Bill Gates Announces $100 Million Investment in Alzheimer's Disease


Gates has committed $50 million to the Dementia Discovery Fund in an effort to help fund research to fight Alzheimer's disease. Gates will provide this $100 million himself. Those conversations led him to focus on five areas: understanding how the disease unfolds, figuring out how to detect it earlier, funding more innovative and lesser-known drug trials, making it easier for people to enroll in clinical trials, and using data to inform better approaches.

As people continue to live longer, Gates says on his blog, the more at risk they are for developing diseases like Parkinson's or arthritis.

Gates said he's investing $50 million to the Dementia Discovery Fund- a fund that brings together non-profits, governments and private industry to identify treatments for dementia.

Microsoft co-founder and philanthropist Bill Gates talks with a colleague before the Berkshire Hathaway annual meeting in Omaha, Nebraska, U.S. May 6, 2017.

"I know how very bad it is to watch people you love struggle as the disease robs them of their mental capacity, and there is nothing you can do about it", he wrote. "It feels a lot like you're experiencing a gradual death of the person that you knew", he said in a blog post about the dementia investments. It is calling to be that everyone will need to take some major steps in context and Bill Gates is the one who comes forward and is now a mission to "Cure Alzheimer".

Alzheimer's is a form of dementia that affects more than 5 million Americans.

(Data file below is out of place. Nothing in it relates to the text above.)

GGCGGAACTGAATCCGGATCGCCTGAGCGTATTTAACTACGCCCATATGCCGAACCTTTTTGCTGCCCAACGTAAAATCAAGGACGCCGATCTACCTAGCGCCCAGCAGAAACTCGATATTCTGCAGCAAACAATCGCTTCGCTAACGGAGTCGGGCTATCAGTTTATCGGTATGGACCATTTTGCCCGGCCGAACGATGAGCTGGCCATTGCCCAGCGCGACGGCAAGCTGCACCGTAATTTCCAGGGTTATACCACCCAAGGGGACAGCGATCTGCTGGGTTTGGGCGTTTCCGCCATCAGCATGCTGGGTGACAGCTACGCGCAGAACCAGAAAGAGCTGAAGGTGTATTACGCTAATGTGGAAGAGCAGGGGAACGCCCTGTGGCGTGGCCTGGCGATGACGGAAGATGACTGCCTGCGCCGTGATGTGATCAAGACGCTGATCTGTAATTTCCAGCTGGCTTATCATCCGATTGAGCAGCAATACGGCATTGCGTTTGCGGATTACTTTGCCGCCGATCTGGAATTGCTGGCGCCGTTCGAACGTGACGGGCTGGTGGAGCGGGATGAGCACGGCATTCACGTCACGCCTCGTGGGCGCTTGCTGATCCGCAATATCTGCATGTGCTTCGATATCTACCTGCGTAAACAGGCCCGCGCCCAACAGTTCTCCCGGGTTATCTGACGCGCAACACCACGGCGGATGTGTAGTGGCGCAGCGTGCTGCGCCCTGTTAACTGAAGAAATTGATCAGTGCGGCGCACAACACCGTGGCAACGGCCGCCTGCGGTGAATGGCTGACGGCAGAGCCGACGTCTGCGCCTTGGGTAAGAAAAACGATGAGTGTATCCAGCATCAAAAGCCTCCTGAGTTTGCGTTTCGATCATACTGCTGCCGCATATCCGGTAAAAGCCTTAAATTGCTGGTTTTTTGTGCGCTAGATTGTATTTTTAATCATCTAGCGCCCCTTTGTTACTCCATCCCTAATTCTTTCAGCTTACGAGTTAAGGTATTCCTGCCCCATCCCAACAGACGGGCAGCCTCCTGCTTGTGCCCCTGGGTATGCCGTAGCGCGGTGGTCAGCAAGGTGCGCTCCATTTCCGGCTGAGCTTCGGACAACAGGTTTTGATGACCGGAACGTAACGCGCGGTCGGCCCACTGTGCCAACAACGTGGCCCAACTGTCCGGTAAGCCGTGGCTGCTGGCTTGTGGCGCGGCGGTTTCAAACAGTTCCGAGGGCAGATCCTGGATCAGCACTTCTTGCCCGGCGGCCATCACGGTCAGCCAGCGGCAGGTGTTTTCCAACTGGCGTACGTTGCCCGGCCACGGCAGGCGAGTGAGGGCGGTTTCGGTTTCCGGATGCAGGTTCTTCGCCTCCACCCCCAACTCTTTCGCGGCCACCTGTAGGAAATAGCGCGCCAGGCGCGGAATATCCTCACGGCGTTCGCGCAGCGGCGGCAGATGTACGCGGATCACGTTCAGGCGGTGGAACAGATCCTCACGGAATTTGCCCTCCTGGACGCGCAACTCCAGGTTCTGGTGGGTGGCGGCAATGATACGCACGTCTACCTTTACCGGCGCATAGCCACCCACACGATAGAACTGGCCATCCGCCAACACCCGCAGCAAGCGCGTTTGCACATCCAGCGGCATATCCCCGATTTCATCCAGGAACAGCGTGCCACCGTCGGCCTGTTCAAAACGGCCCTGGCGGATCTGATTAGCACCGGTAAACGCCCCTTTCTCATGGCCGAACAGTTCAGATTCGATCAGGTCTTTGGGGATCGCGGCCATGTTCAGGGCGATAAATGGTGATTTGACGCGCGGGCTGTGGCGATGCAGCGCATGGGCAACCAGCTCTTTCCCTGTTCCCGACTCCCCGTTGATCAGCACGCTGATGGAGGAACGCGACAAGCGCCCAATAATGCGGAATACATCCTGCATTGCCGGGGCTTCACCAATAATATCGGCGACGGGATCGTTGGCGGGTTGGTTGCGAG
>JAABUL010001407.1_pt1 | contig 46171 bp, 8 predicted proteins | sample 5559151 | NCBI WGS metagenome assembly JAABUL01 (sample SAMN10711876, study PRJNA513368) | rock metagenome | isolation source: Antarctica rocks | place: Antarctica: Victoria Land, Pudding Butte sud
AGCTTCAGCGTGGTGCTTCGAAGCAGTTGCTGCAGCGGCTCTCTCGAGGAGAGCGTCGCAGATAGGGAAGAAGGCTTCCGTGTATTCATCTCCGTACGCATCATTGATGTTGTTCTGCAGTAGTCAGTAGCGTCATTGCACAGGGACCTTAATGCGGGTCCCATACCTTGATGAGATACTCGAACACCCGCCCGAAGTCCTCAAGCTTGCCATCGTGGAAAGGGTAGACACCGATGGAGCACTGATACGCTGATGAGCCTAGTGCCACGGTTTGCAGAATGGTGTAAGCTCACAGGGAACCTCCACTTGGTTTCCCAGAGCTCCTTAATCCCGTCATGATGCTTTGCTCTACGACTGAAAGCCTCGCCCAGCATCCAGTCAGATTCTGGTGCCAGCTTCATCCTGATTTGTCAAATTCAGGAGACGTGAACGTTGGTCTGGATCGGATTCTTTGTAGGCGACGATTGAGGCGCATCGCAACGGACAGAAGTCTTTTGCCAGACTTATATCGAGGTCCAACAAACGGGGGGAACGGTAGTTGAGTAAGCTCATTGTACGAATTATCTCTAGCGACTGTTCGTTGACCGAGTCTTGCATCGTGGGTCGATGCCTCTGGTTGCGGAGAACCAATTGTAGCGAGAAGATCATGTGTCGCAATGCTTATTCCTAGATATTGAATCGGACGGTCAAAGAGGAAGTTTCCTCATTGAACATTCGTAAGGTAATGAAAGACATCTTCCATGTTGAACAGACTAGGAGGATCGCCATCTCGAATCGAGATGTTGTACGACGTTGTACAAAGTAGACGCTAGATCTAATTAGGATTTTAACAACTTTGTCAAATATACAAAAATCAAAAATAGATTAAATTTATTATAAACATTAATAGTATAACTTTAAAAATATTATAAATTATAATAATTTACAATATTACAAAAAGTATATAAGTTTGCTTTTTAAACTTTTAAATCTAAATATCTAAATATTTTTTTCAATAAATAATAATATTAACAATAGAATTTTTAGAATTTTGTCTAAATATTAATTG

"We don't really have anything that stops Alzheimer's, and so the growing burden is pretty unbelievable", Gates said in an interview with CNN's chief medical correspondent, Sanjay Gupta. Stay tuned with us for more health and news feeds like this.

"In the first example of its kind in dementia, the DDF has now brought together funding from the private sector, charity and industry, and we're especially pleased to get so much interest from the United States in a British fund", said Kate Bingham, Managing Partner of SV. A more diverse drug pipeline increases our odds of discovering a breakthrough.

Gates said, however, that with focused and well-funded innovation, he's "optimistic" treatments can be found, even if they might be more than a decade away.

He was realistic by adding that he hoped that within 10 years some strong drugs were available, but there is the possibility that will not be achieved. "So, yes, I believe there is a solution".